All my life I have always said, “When I have more time, I will be able to pray more. When I finish college, when I get a different job, when my kids are older, then I will have more time to pray.” That familiar thought that I will always have more time later has foiled many an holy inspiration to pray more. In reality, I don’t have more time later. As I get older, I am finding I actually have less and less time to pray, and find myself wondering what I did with all the time I had back in college! How I wasted it!
While it is true that you make time for what’s important. The reality is, there are times in life that are more difficult, and may seem almost impossible, to make time for a set aside time of prayer, and you may very well need to put a hold on certain practices for a time. Yet, in my life, I have come to realize that imagining I will have more time later is just me making an excuse and neglecting to respond to a God given inspiration with some creativity and a little discipline.
Procrastination: A Symptom of Perfectionism
I came to realize that my procrastination really was a symptom of my perfectionistic thinking. For example, I would have in my mind that if I am going to start praying the rosary, I need to commit to praying all five decades of a mystery, every day, at a certain time with full attention and no distractions. And while I do think having a committed time like that helps to make a habit of it and creates a great routine. In this season of my life, with three young children and constant interruptions, instead of helping me to pray more, it was causing me to put off saying the rosary at all. I needed to make it more of a habit of squeezing it in, maybe a decade or two, when I found I had the time, instead of giving up on it when I hadn’t prayed it in days, weeks or months. I needed to trust that my baby would be okay with my husband (albeit upset), if I left him for an hour and a half once a week to make time for evening Mass or bible study. I needed to find my motivation to put down my phone and use my spare moments in between diaper changes, intervening in children’s arguments and meal preparation to make the time to connect with my living God! I needed to drop my expectations of what a prayer life “should” look like which seemed about impossible in this season of my life and make practical efforts to have some sort of prayer life. I needed to prioritize my soul. To be aware of the presence of God in my day to day ordinary moments of life. To be that prayerful person that I want to be! To be tapped in to my source of life and hope. To give my spirit that breath of fresh air that I needed. To pray through the struggles of my life and pray for all those people in my life in need of prayer as well. After all, I only have one life to live and I need to live that life now, not later, when I have more time.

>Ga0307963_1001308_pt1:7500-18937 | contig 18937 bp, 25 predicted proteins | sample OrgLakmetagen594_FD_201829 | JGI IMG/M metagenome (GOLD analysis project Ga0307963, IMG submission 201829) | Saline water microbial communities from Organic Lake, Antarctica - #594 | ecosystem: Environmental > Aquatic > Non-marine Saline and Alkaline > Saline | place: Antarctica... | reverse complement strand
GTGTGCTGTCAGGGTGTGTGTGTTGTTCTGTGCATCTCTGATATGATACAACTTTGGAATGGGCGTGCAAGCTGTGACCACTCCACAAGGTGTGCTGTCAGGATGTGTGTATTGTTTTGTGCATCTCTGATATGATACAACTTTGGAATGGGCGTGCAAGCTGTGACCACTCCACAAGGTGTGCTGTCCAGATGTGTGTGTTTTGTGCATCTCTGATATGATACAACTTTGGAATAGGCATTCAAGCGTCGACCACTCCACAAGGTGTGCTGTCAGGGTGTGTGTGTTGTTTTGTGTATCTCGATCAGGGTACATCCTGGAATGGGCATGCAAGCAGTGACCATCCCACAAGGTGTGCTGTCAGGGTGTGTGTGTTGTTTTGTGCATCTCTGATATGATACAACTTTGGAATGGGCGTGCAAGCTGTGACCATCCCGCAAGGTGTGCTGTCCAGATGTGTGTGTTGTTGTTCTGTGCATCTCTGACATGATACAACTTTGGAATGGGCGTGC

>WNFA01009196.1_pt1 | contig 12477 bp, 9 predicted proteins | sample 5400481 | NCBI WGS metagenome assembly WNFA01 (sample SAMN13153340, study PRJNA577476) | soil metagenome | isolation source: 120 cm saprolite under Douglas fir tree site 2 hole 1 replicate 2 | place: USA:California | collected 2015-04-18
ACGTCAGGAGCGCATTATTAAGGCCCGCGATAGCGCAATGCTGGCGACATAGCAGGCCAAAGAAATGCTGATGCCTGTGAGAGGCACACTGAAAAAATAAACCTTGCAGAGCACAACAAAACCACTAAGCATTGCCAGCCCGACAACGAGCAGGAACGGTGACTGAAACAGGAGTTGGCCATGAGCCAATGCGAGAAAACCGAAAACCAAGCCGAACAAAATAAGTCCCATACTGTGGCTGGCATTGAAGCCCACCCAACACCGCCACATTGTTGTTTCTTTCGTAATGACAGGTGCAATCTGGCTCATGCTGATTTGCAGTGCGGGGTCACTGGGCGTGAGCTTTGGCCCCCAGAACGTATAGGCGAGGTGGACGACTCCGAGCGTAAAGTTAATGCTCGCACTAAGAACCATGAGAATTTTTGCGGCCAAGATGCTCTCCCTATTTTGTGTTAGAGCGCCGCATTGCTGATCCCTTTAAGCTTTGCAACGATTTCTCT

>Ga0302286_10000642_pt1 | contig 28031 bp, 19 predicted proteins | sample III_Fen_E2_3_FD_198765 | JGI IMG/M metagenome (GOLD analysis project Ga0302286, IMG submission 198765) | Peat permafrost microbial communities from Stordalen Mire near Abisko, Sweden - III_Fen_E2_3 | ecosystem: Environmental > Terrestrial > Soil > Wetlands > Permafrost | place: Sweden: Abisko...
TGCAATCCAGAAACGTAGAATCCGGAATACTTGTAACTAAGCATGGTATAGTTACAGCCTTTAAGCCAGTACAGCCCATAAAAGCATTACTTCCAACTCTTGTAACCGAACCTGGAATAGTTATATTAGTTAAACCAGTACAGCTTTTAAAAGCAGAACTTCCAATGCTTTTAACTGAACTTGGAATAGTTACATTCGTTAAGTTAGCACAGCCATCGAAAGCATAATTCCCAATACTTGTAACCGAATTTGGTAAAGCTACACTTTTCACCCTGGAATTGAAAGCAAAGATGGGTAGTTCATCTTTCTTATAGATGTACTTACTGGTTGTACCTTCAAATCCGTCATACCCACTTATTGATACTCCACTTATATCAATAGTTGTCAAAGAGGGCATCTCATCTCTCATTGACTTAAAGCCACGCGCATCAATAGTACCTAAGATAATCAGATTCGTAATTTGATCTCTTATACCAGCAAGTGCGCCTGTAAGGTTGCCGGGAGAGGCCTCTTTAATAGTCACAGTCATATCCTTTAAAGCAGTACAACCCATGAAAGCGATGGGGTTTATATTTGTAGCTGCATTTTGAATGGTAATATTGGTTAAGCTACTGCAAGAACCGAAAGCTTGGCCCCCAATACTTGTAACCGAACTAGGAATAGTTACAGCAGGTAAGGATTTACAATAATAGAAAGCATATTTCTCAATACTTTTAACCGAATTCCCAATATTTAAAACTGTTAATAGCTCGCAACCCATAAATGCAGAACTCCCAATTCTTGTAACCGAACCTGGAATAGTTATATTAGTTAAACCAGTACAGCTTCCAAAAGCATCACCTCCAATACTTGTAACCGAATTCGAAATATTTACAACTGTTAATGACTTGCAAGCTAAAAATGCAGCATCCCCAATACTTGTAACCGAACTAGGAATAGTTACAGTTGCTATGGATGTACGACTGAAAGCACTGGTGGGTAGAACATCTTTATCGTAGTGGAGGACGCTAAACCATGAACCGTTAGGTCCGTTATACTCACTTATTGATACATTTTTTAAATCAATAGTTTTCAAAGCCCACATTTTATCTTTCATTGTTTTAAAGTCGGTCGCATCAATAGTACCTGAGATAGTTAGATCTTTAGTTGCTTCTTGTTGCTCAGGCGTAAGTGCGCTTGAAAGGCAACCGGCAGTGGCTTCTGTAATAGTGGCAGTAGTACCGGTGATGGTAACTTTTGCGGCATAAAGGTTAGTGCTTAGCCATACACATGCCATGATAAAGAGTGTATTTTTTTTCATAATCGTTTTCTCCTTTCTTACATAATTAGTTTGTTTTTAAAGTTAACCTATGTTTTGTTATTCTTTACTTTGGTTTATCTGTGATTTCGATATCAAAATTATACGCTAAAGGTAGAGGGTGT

“For me, prayer is a surge of the heart; it is a simple look turned toward heaven, it is a cry of recognition and of love, embracing both trial and joy.”St. Therese of Lisieux